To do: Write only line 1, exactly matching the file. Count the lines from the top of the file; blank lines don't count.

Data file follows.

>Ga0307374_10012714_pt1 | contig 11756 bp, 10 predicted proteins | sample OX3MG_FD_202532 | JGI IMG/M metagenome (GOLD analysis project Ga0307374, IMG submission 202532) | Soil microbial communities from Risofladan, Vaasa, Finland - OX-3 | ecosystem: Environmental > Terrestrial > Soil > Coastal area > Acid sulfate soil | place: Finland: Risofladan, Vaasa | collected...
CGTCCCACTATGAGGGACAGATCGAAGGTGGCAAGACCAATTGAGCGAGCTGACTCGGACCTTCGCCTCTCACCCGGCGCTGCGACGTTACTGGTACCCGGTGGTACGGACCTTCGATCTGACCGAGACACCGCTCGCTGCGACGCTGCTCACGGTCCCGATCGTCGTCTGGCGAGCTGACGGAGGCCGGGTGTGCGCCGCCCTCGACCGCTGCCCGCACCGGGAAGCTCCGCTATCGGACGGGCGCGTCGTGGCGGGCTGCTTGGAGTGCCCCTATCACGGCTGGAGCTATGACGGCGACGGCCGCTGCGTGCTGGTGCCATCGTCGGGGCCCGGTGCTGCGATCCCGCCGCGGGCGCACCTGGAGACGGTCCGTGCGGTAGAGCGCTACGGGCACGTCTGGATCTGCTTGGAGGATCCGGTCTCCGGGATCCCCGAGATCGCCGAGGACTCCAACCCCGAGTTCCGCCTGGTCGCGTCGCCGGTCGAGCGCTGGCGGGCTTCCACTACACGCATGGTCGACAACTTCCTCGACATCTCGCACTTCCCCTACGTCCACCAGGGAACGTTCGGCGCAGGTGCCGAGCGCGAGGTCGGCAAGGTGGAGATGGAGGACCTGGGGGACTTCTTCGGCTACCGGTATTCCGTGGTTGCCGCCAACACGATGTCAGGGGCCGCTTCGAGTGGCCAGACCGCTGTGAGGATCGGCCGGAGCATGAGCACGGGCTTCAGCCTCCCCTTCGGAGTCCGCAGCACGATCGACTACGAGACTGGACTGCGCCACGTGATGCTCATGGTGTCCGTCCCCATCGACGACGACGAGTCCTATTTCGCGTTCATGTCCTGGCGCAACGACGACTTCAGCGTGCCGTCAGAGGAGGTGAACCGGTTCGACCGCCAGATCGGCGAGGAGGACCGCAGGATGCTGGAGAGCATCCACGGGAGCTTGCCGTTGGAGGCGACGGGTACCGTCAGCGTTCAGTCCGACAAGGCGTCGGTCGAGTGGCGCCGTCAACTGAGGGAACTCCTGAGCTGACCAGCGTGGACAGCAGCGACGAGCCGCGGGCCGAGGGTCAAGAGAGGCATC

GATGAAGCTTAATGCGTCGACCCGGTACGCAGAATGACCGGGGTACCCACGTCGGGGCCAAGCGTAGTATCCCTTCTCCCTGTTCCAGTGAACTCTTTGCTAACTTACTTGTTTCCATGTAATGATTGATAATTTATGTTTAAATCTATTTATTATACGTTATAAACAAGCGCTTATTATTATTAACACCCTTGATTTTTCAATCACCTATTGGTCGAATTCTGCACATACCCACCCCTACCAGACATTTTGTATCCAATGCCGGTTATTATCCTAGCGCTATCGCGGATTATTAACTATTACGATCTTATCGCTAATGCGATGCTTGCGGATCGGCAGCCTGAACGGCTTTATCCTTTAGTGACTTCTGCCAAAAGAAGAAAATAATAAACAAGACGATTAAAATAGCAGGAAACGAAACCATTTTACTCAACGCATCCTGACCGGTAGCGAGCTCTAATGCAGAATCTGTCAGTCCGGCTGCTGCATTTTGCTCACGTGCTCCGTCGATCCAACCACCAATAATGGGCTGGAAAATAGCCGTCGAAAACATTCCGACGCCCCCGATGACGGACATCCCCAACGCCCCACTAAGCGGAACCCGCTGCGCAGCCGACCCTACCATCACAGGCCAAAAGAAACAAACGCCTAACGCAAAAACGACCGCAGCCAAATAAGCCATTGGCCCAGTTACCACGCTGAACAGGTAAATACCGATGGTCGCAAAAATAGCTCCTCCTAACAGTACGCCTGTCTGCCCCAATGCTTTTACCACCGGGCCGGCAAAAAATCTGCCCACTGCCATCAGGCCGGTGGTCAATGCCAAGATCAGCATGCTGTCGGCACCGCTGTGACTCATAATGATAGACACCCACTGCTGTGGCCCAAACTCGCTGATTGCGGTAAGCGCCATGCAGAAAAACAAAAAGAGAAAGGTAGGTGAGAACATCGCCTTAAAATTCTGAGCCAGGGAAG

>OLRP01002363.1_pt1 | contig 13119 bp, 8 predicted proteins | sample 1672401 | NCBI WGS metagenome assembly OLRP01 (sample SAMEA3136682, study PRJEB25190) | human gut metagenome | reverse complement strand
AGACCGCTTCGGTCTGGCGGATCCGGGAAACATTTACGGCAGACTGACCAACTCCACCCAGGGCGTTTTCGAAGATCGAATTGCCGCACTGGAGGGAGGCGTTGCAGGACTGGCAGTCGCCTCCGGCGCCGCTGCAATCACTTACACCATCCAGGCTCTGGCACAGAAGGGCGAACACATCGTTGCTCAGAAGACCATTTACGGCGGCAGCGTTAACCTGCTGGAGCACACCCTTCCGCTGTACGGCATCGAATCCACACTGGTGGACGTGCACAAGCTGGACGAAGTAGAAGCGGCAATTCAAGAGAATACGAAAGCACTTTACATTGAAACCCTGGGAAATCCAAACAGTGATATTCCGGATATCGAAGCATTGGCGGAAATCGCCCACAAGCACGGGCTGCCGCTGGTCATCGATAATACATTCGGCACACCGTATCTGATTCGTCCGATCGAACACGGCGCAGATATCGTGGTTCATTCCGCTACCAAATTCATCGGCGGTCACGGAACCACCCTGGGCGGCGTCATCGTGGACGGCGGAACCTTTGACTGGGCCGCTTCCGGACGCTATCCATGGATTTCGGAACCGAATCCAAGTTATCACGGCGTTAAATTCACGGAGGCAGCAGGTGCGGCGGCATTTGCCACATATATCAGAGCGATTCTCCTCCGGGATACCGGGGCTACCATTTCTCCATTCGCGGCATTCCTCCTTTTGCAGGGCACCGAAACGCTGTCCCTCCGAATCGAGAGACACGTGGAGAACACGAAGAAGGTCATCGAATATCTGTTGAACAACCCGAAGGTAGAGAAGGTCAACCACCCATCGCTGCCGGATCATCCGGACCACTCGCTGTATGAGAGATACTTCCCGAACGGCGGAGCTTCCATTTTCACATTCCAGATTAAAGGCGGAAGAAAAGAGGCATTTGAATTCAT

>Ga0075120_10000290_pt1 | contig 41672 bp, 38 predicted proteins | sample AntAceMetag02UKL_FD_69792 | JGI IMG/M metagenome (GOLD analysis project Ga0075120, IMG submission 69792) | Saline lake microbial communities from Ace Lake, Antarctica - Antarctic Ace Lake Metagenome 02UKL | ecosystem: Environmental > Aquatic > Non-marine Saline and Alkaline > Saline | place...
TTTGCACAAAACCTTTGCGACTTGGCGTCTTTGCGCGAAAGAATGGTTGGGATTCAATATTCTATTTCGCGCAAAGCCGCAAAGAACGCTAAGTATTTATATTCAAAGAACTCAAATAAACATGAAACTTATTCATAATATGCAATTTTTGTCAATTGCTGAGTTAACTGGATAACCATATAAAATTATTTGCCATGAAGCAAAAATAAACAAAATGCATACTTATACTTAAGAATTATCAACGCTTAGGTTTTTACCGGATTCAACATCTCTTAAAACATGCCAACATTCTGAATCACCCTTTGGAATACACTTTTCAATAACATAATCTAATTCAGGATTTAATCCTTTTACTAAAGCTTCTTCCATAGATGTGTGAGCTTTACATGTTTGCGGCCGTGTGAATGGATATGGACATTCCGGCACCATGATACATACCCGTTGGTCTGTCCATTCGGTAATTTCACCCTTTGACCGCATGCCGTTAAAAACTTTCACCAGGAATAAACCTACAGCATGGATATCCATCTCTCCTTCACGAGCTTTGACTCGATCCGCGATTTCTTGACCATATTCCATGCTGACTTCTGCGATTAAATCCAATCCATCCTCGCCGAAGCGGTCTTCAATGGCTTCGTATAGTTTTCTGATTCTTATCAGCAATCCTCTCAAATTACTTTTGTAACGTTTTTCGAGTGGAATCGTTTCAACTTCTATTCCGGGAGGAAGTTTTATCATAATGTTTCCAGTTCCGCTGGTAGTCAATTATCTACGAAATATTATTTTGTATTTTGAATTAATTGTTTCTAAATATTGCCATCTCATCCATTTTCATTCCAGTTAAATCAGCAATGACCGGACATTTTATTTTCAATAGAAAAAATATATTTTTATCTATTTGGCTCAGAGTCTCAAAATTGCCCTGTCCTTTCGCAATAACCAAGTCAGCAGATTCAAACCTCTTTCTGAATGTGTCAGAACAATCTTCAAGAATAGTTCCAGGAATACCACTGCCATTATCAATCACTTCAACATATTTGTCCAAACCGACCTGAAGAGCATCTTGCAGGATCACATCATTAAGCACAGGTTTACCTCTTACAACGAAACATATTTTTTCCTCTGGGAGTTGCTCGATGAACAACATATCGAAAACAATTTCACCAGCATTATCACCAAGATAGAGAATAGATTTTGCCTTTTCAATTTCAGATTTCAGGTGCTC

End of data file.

>Ga0307374_10012714_pt1 | contig 11756 bp, 10 predicted proteins | sample OX3MG_FD_202532 | JGI IMG/M metagenome (GOLD analysis project Ga0307374, IMG submission 202532) | Soil microbial communities from Risofladan, Vaasa, Finland - OX-3 | ecosystem: Environmental > Terrestrial > Soil > Coastal area > Acid sulfate soil | place: Finland: Risofladan, Vaasa | collected...